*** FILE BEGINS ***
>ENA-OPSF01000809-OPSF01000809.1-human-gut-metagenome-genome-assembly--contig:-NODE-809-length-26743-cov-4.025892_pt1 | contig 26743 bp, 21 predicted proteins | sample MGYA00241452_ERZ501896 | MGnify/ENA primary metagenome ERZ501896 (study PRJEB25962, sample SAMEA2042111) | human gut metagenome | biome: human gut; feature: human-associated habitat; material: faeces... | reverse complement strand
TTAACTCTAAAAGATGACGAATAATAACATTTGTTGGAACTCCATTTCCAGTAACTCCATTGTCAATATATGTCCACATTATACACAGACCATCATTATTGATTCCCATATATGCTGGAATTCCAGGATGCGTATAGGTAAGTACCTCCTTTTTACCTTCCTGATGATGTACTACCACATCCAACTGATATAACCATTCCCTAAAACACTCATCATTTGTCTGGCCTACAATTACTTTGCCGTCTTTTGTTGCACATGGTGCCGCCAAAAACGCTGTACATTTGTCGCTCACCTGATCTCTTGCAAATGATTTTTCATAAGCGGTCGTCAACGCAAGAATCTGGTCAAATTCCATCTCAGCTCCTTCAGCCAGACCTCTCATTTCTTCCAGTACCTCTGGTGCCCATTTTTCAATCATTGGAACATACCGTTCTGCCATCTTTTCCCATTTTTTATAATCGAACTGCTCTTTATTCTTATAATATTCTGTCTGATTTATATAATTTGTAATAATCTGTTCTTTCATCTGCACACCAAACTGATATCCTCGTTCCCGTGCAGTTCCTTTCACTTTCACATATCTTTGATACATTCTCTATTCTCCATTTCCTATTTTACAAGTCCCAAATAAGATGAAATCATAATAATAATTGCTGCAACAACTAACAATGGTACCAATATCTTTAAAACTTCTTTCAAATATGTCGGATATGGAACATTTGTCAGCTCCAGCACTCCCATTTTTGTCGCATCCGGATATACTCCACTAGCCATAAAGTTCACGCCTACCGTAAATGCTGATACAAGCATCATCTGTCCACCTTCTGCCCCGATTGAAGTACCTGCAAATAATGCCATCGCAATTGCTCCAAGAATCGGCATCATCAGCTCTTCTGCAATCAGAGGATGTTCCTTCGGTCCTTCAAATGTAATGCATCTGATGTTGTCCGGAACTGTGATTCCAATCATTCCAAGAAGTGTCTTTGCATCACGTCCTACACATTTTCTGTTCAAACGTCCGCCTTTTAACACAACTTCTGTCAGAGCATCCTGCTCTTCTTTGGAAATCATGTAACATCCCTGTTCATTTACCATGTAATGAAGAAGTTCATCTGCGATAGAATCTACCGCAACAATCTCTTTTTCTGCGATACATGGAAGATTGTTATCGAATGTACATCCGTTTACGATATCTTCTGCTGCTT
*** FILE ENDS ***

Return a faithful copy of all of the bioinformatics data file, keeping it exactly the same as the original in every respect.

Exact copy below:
>ENA-OPSF01000809-OPSF01000809.1-human-gut-metagenome-genome-assembly--contig:-NODE-809-length-26743-cov-4.025892_pt1 | contig 26743 bp, 21 predicted proteins | sample MGYA00241452_ERZ501896 | MGnify/ENA primary metagenome ERZ501896 (study PRJEB25962, sample SAMEA2042111) | human gut metagenome | biome: human gut; feature: human-associated habitat; material: faeces... | reverse complement strand
TTAACTCTAAAAGATGACGAATAATAACATTTGTTGGAACTCCATTTCCAGTAACTCCATTGTCAATATATGTCCACATTATACACAGACCATCATTATTGATTCCCATATATGCTGGAATTCCAGGATGCGTATAGGTAAGTACCTCCTTTTTACCTTCCTGATGATGTACTACCACATCCAACTGATATAACCATTCCCTAAAACACTCATCATTTGTCTGGCCTACAATTACTTTGCCGTCTTTTGTTGCACATGGTGCCGCCAAAAACGCTGTACATTTGTCGCTCACCTGATCTCTTGCAAATGATTTTTCATAAGCGGTCGTCAACGCAAGAATCTGGTCAAATTCCATCTCAGCTCCTTCAGCCAGACCTCTCATTTCTTCCAGTACCTCTGGTGCCCATTTTTCAATCATTGGAACATACCGTTCTGCCATCTTTTCCCATTTTTTATAATCGAACTGCTCTTTATTCTTATAATATTCTGTCTGATTTATATAATTTGTAATAATCTGTTCTTTCATCTGCACACCAAACTGATATCCTCGTTCCCGTGCAGTTCCTTTCACTTTCACATATCTTTGATACATTCTCTATTCTCCATTTCCTATTTTACAAGTCCCAAATAAGATGAAATCATAATAATAATTGCTGCAACAACTAACAATGGTACCAATATCTTTAAAACTTCTTTCAAATATGTCGGATATGGAACATTTGTCAGCTCCAGCACTCCCATTTTTGTCGCATCCGGATATACTCCACTAGCCATAAAGTTCACGCCTACCGTAAATGCTGATACAAGCATCATCTGTCCACCTTCTGCCCCGATTGAAGTACCTGCAAATAATGCCATCGCAATTGCTCCAAGAATCGGCATCATCAGCTCTTCTGCAATCAGAGGATGTTCCTTCGGTCCTTCAAATGTAATGCATCTGATGTTGTCCGGAACTGTGATTCCAATCATTCCAAGAAGTGTCTTTGCATCACGTCCTACACATTTTCTGTTCAAACGTCCGCCTTTTAACACAACTTCTGTCAGAGCATCCTGCTCTTCTTTGGAAATCATGTAACATCCCTGTTCATTTACCATGTAATGAAGAAGTTCATCTGCGATAGAATCTACCGCAACAATCTCTTTTTCTGCGATACATGGAAGATTGTTATCGAATGTACATCCGTTTACGATATCTTCTGCTGCTT